• From the beginning here, if I know that a species isn’t native where I find it, I don’t show it. Sometimes it’s photograph first, then try to identify. At Niagara Falls I suspected the prettiest kind of wildflower wasn’t native; I took some pictures just in case, but later my suspicion turned out to be true. Too bad.

          Steve Schwartzman

          November 6, 2019 at 7:57 AM

          • Of course~I should have thought of that, of course you wouldn’t.
            It is too bad when lovely things turn out to be non-native. I continue to wonder if our stance on native will have to change, as our habitats change. We may well have to shift to what will survive and not what is indiginous.
            With the inundation going on at IBSP I am sure we will lose some species of plants, but that will open the door to new species. Ones that can come with fins and snorkels, perhaps.

            melissabluefineart

            November 6, 2019 at 8:08 AM

            • I can think of a couple of knowledgeable people here who have a looser view of natives versus non-natives. One of them recently took the stance that in barren, eroding places in Austin, even non-native plants are better than no plants at all because they stabilize the ground and mitigate the effects of floods. People move, plants move.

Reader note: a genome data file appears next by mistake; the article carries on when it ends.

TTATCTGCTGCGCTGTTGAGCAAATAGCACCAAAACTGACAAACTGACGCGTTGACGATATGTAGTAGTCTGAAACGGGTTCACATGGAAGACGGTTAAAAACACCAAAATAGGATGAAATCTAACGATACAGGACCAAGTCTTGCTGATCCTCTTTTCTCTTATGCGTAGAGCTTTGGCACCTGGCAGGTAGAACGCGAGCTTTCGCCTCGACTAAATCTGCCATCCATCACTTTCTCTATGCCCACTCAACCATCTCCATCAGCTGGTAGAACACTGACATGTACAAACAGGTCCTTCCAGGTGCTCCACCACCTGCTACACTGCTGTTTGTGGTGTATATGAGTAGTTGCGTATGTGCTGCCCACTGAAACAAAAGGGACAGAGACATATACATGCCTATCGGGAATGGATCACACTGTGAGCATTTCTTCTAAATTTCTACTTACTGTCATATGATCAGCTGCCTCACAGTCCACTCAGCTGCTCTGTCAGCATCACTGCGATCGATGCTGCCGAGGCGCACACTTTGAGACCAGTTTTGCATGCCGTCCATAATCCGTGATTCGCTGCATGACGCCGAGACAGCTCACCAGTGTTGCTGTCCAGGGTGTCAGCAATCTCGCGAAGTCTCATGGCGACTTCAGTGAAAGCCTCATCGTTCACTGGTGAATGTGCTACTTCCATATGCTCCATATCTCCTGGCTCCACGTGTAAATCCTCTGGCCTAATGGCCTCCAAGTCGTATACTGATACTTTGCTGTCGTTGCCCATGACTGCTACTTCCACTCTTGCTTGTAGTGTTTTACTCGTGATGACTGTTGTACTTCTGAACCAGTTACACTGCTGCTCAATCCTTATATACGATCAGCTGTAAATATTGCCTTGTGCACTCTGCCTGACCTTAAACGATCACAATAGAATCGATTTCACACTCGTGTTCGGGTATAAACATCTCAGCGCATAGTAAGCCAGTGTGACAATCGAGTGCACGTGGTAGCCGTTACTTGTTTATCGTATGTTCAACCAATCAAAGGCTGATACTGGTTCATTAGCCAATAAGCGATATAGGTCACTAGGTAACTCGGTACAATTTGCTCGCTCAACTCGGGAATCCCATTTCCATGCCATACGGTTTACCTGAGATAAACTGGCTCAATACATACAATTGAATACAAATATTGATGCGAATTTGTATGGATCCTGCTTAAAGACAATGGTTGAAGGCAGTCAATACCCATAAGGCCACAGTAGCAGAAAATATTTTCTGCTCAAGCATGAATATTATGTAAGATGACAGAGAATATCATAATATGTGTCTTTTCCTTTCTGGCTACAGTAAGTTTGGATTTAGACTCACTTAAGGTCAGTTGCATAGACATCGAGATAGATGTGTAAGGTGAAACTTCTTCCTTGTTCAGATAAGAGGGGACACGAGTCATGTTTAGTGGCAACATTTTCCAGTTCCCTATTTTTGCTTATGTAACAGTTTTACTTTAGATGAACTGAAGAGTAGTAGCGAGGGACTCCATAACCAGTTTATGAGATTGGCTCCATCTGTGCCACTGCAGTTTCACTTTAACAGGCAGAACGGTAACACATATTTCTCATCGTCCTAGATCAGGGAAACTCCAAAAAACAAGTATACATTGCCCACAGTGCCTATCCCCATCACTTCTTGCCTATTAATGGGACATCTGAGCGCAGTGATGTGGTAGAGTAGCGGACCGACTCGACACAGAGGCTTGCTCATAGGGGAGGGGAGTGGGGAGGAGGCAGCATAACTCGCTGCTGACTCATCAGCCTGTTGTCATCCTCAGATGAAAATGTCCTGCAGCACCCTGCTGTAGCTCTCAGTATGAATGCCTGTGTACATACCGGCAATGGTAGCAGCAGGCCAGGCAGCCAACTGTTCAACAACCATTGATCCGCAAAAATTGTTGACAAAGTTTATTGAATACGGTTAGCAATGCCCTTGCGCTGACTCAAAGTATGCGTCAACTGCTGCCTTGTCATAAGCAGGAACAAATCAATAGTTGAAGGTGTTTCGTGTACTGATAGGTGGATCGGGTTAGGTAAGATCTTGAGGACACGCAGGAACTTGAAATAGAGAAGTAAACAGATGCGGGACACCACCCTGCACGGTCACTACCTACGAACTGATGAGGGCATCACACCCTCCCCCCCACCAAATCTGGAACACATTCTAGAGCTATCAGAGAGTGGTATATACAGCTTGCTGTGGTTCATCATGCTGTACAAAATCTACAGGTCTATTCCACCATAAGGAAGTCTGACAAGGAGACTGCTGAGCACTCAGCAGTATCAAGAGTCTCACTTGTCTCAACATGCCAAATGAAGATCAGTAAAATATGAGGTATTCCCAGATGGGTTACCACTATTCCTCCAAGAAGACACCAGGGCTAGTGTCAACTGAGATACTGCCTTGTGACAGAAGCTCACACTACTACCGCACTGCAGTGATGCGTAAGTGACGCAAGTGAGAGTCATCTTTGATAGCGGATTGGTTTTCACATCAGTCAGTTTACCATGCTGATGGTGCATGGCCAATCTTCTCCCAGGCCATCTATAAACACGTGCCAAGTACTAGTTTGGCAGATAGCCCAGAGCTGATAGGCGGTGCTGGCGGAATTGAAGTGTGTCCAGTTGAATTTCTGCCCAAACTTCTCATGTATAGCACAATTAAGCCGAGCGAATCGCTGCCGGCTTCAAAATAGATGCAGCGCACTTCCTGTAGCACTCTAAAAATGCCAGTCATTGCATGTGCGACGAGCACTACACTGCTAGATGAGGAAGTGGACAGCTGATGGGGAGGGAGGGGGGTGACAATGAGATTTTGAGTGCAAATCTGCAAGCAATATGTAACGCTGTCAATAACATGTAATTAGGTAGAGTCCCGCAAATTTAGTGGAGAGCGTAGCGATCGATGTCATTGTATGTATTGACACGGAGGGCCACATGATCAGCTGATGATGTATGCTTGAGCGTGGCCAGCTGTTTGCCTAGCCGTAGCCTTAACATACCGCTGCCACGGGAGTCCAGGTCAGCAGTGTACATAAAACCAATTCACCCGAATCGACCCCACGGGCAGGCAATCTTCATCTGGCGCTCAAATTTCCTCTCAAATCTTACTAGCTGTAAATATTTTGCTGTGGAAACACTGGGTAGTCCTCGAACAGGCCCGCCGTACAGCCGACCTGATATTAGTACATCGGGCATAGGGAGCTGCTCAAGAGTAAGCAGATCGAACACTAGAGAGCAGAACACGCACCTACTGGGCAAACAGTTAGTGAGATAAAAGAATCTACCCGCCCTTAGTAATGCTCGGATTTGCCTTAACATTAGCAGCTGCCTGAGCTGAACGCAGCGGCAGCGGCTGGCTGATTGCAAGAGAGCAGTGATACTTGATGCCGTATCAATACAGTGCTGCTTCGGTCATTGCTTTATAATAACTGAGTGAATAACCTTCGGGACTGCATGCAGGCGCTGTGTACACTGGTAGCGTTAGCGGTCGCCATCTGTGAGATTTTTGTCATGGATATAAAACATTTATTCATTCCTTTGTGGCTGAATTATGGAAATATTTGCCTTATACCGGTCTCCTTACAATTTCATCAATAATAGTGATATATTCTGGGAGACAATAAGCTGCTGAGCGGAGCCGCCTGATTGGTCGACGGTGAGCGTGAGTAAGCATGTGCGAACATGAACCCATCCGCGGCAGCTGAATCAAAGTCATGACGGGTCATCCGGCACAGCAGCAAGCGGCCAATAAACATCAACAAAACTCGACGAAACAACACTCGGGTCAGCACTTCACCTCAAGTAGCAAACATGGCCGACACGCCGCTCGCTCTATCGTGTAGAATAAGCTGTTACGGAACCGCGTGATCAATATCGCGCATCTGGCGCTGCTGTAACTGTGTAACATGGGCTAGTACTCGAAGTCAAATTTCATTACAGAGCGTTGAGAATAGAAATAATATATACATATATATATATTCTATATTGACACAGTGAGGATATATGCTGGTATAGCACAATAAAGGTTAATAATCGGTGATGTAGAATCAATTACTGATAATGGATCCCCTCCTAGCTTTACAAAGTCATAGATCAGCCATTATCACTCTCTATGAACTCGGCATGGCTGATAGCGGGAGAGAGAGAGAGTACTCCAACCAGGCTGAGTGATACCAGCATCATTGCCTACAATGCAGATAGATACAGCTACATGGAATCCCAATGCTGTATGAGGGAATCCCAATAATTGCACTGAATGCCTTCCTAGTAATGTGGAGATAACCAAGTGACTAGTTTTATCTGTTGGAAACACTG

Steve Schwartzman

              November 6, 2019 at 8:42 AM

  3. Great photography as always, Steve! We do have water lilies in our northern climes, but never have I seen their flowers sticking out their heads so far above the water. That must be a characteristic of the tropical water lily.

    Peter Klopp

    November 6, 2019 at 8:29 AM

    • You’re right, it’s a characteristic of this species. The water lilies I was familiar with produce flowers that lie on the surface of the water.

      Steve Schwartzman

      November 6, 2019 at 1:03 PM

  4. They made me think of water nymphs learning a synchronised swim routine.

    susurrus

    November 6, 2019 at 11:39 AM